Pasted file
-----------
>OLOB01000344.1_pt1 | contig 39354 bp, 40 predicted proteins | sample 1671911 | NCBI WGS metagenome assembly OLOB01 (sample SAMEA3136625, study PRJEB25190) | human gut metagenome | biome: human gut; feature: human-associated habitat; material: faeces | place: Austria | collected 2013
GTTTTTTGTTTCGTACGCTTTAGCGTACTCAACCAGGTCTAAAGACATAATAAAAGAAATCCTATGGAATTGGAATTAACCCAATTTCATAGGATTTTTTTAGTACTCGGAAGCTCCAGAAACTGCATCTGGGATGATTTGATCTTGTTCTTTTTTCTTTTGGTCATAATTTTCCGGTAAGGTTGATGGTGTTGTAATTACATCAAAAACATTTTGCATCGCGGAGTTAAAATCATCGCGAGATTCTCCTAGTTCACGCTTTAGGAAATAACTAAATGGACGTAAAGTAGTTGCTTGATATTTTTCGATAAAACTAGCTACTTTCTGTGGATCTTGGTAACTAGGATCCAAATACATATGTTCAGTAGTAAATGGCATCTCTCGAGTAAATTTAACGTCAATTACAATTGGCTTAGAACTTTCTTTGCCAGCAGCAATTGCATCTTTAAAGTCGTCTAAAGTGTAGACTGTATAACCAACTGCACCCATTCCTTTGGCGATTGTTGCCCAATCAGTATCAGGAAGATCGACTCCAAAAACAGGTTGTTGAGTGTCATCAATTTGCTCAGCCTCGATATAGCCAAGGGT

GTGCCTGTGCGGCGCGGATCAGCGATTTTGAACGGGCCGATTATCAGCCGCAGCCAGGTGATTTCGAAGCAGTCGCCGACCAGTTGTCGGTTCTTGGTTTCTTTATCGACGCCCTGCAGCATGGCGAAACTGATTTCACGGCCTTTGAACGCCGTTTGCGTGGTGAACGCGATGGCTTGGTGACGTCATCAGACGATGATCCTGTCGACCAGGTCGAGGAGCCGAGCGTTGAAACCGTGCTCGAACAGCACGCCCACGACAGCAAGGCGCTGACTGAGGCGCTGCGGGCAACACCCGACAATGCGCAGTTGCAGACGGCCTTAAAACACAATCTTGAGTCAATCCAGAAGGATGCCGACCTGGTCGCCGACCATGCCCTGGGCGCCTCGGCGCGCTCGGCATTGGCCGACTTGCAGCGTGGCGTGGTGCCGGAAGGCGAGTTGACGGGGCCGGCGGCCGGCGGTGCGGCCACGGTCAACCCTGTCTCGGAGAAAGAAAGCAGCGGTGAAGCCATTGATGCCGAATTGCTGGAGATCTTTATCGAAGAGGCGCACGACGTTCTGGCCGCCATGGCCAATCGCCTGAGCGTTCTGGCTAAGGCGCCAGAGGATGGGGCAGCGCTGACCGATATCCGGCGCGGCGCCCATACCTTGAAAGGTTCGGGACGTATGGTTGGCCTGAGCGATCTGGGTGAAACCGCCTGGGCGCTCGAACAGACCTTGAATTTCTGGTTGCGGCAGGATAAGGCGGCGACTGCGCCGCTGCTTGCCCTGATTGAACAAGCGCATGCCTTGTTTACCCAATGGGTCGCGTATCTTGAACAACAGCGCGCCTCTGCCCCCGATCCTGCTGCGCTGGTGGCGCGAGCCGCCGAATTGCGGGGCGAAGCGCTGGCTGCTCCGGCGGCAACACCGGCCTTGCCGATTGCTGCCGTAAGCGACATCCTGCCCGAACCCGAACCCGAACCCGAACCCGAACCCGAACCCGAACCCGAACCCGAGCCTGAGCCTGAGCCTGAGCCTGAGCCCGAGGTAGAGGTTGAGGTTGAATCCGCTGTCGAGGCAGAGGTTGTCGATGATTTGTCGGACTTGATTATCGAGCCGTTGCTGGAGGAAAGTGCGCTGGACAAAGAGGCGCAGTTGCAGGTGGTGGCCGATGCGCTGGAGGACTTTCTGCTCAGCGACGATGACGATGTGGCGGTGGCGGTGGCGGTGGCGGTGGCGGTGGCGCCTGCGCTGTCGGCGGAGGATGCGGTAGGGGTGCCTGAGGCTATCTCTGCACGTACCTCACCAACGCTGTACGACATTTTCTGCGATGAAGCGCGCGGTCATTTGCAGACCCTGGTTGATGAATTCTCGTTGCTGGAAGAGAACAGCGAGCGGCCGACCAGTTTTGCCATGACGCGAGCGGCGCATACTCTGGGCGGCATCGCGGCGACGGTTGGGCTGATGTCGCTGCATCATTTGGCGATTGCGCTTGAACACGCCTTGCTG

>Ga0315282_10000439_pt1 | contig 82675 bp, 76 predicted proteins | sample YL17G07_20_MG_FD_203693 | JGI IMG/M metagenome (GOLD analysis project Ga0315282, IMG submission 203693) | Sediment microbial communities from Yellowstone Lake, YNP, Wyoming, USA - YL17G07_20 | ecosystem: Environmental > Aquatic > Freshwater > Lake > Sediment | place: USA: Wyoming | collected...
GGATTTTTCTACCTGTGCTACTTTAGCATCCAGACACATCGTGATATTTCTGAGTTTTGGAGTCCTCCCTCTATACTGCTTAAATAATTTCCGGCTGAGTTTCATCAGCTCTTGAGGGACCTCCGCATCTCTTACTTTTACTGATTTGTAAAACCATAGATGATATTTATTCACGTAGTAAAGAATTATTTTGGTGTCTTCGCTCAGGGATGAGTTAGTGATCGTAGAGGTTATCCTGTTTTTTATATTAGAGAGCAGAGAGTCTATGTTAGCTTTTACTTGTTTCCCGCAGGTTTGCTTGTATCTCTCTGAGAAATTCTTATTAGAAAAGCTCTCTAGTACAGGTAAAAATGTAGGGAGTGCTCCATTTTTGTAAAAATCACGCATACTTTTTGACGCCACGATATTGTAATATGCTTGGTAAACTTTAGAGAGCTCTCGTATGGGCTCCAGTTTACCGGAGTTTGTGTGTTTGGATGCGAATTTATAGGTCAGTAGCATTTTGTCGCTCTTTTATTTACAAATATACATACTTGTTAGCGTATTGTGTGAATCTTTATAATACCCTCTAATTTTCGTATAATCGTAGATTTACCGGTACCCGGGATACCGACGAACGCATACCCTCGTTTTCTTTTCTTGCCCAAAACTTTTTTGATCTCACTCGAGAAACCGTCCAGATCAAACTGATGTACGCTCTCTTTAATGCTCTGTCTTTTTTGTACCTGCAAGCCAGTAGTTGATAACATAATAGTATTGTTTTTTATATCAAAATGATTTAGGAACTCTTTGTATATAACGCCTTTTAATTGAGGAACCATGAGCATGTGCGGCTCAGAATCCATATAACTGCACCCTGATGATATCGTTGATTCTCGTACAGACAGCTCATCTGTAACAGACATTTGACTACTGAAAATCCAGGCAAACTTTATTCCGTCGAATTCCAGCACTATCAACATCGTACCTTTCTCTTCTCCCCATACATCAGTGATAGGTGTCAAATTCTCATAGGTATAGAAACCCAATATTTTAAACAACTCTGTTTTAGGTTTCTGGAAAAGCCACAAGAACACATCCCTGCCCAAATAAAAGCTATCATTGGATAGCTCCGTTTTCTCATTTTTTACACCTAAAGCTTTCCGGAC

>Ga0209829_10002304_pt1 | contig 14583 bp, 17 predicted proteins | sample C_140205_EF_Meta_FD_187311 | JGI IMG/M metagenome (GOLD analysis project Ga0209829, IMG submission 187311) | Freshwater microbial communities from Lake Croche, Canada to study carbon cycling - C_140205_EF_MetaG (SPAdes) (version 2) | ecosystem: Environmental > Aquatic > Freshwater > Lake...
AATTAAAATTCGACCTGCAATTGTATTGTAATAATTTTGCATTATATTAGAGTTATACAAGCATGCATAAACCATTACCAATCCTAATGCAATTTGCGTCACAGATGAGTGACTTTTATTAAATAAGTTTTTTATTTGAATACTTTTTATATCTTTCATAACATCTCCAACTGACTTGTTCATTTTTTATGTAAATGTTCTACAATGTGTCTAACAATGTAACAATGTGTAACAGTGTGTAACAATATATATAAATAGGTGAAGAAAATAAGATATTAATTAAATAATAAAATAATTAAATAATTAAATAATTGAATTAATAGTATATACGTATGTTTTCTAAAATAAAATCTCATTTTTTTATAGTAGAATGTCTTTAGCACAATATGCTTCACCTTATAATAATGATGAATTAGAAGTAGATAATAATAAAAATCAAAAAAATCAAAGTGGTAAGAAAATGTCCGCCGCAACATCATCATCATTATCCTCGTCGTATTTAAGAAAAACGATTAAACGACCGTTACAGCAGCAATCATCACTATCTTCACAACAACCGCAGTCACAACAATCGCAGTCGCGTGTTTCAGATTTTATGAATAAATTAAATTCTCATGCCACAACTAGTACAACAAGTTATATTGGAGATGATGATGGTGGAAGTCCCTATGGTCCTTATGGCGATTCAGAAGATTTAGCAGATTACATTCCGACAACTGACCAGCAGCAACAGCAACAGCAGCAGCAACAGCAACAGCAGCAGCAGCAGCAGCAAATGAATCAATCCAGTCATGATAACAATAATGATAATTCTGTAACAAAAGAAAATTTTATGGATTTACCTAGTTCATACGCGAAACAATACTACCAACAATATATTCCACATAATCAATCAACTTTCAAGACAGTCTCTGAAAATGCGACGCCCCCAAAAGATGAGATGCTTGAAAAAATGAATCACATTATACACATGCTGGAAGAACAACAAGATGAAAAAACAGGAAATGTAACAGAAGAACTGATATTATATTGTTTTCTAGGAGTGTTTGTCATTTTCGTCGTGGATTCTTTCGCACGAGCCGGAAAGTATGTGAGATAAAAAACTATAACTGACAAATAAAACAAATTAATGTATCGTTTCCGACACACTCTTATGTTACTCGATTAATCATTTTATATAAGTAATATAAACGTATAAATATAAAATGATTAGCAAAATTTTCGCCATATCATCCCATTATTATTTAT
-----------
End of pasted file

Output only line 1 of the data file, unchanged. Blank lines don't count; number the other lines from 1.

>OLOB01000344.1_pt1 | contig 39354 bp, 40 predicted proteins | sample 1671911 | NCBI WGS metagenome assembly OLOB01 (sample SAMEA3136625, study PRJEB25190) | human gut metagenome | biome: human gut; feature: human-associated habitat; material: faeces | place: Austria | collected 2013